A £200m power plant has started to generate electricity for the National Grid, according to its owners.
Energy Works on Cleveland Street in Hull was originally scheduled to open in April 2018.
The combined heat and power enabled gasification plant, which occupies a seven-acre site on the east bank of the River Hull, is the largest of its kind in the UK.
New contractors were brought in earlier this year to oversee the final stages of the project.
Energy Works said on Friday it was still fine-tuning, but added that it is providing power to the National Grid on a “regular basis whilst further optimisation is ongoing”.
The plant uses fuel made from household waste, which has already had valuable steel and non-ferrous metals taken out, which is shredded, along with general waste from commercial and industrial facilities.
It produces a gas from the fuel, which is then burned to heat a boiler.
The three principal fuel supply agreements are with Biffa, Geminor and Veolia.
Geminor secured a seven year contract with Hull Council in 2017 for the management of municipal solid waste.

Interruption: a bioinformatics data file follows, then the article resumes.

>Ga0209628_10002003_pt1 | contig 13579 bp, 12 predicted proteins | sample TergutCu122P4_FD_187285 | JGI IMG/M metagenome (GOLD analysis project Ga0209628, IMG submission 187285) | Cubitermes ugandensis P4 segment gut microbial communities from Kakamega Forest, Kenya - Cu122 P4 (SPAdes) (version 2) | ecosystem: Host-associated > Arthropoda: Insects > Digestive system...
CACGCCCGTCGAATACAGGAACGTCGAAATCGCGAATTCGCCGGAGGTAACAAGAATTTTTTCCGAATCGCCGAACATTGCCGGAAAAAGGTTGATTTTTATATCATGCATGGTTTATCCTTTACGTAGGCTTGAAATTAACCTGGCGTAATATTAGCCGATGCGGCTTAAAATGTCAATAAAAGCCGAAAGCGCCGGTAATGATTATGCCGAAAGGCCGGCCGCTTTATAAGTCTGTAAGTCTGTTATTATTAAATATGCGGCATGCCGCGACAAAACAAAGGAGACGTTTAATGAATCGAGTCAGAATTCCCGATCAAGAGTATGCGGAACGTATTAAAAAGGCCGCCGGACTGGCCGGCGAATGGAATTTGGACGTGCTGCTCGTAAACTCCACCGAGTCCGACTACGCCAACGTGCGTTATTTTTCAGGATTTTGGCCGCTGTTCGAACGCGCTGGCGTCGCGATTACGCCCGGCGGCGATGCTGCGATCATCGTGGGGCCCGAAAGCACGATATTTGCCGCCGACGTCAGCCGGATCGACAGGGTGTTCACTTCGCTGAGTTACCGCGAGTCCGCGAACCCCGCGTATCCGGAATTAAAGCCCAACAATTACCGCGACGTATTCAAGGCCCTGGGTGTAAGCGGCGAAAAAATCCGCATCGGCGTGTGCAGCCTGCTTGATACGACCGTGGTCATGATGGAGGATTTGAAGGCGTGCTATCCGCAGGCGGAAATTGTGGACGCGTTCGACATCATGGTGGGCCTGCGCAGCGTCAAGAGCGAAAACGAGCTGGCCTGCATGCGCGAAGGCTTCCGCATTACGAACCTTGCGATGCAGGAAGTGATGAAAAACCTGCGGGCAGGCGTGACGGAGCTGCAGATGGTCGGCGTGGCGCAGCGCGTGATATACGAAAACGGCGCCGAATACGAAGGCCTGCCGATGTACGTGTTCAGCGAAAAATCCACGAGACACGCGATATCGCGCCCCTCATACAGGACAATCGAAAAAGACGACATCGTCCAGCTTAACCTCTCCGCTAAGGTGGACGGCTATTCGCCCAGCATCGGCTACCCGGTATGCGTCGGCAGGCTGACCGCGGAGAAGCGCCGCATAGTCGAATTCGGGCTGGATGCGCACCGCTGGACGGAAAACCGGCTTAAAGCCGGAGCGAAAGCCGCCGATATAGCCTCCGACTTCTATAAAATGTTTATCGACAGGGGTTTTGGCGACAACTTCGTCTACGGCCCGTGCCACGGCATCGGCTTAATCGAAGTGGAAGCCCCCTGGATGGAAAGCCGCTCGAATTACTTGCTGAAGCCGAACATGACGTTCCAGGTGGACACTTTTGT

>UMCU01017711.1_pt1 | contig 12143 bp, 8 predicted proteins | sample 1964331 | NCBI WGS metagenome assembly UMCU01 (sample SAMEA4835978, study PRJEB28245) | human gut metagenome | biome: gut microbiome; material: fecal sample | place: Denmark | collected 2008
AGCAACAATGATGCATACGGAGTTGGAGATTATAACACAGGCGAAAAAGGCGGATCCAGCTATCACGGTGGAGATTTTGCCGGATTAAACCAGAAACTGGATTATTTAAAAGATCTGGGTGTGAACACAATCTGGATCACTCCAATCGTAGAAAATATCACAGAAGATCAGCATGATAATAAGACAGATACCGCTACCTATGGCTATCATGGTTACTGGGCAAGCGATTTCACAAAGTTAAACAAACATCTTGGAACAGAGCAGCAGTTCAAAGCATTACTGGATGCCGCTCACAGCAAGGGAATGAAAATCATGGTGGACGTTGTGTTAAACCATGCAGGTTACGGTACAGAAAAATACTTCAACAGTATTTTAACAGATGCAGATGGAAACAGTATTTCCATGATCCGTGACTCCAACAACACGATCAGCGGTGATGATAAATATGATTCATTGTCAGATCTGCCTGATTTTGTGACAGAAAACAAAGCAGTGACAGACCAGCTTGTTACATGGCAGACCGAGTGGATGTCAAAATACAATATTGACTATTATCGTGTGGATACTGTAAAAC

The Environment Agency became involved in August after residents complained about noise.
In September the firm said it was “committing substantial resources” to solving the problem, partly caused by faulty silencing equipment.
On Friday a spokesman said: “Energy Works is making an important contribution to the sustainable management of Hull’s commercial and industrial waste.
"It has regenerated a 7.5-acre brownfield site in the city, is enabling other local businesses to reduce their carbon footprint and is providing power to the local grid.
"Once it achieves full operating capacity, the plant will produce enough electricity to power 43,000 homes.”
Bioenergy Infrastructure Group is the majority shareholder and co-investor in Energy Works alongside the NOY fund and the John Hancock Renewable Energy Group.